Once news is read and reread, articles filed and crossword filled, there seem to be no more uses of newspapers. However, they continue to be used as warm blanket around even warmer food and serviettes in eateries. Newspapers have a value for their content but also for being just what they are, paper.
Creating art out of newspapers seems to belong to the modern artist who creates symbolic somethings out of everyday nothings. Newspapers can be considered an everyday nothing which Sagara Ranga Liyanage uses to create beautiful bowls, tablemats, coasters, pencil holders and even pencils.
His creations didn’t start with the flattened paper rolls glued together to make various items. Instead they started with greeting cards. Ranga recalls how, along with his sister, he made greeting cards out of wastepaper. They walked from shop to shop, selling them. The cards were made in a small room at their house.
“We made a batch and sold them. With that money, we made more cards. That’s how the business grew and we haven’t made any investments in this business,” Ranga explained.
Once Ranga started working with the EDB, he had the opportunity to visit Thailand in 2008. There he saw the various products made out of recycled material and decided to experiment and make his own designs. A year later, he was able to put to the market the first item he made.
Regarding the EDB, Ranga said, “There is a government system in place. However, we don’t make use of it.”
Ranga has been abroad for training programs and has attended many trade fairs. There he saw the international level when it comes to handcrafts and realized Sri Lankan products aren’t perfect. “Most products have some flaw or the other. We either don’t paint the base of the product or we keep making the same old lamps,” Ranga said. This made him strive harder to create unique products.
Right after the end of the armed conflict, Ranga operated a community-based business in Ampara. However, with relocation and the establishment of garment factories in the area, Ranga decided to bring his business to Kandy, its current location.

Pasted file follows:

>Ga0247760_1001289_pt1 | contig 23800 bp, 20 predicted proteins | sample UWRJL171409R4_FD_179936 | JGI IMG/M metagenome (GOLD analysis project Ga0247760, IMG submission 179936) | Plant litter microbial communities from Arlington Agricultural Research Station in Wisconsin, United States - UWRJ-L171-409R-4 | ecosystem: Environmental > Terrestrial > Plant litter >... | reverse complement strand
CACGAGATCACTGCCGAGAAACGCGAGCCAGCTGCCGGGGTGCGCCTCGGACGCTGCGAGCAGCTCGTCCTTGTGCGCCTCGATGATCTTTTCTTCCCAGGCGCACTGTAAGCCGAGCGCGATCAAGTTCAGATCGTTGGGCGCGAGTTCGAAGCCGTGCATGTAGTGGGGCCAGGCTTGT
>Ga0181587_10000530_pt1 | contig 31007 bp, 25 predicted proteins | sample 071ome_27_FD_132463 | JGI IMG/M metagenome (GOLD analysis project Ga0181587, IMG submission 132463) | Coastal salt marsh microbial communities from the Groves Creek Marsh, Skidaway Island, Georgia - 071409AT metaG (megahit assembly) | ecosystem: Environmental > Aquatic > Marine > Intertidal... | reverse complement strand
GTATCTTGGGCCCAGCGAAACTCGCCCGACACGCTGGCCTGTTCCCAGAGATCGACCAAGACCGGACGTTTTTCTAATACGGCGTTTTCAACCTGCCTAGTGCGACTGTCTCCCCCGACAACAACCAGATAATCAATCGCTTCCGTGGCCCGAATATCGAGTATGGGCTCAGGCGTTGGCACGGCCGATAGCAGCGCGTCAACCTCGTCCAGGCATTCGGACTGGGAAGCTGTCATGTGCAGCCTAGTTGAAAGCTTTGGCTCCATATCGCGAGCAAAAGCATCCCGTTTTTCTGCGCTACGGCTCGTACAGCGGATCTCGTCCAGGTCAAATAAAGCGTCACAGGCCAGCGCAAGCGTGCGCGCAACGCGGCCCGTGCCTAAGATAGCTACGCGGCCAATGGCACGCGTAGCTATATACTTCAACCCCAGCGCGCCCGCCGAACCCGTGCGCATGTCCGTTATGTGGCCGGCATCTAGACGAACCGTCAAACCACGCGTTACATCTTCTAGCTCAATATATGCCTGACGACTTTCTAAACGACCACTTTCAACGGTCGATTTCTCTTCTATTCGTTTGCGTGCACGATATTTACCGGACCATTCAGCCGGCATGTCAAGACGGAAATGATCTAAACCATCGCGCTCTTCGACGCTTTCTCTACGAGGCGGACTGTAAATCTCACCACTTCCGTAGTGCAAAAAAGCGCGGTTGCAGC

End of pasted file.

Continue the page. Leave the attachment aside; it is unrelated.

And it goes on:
Earth Bound Creations
What started as a very small business grew and today, at 36, Ranga heads Earth Bound Creations (EBC) and is able to limit his distribution to Odel and Barefoot while most of his creations are exported. “We provide items to Odel and Barefoot and this is as far as we go with the local market. Around 80 percent of our products are exported and we focus more on that market,” Ranga said.
Ranga meets foreign clients at trade fairs, expos and through the internet. Some even buy products at Odel, for instance, and contact him about purchasing more products.
He explained that he doesn’t wish to widen the local market because he makes enough sales through Barefoot and Odel and also because the uniqueness of the products will be lost if they are available in many stores.EBC also provides products to hotels based on their orders.
Ranga shared how he started making bags for Nature’s Secrets.“No one was using the waxy paper left over from labels. So I was given them to see if they can be used for something. We now make bags for Nature’s Secrets out of the leftover paper,” Ranga said, showing the yellow paper used on stickers and the finished product that is a sturdy bag used by the company.
The raw material used is 100 percent newspaper, Ranga said, adding that newspaper can even be used to make furniture. He said this while showing a coffee table and stool set made out of newspaper. Flipping the stool, Ranga explained it can even be used as a basket.
When asked how he finds all the newspapers, Ranga said that he collects them from the printing press, reading rooms and also collects them from people. “I buy newspapers for Rs 20 per kg instead of the usual Rs 8 and this way, people give me old newspapers,” he added.
The newspapers can’t be older than five years and the quality of the newspaper has a serious effect on the quality of the product. “English and Sinhala newspapers tend to use a better quality paper and we find it difficult to work with the paper used in most Tamil papers,” Ranga explained.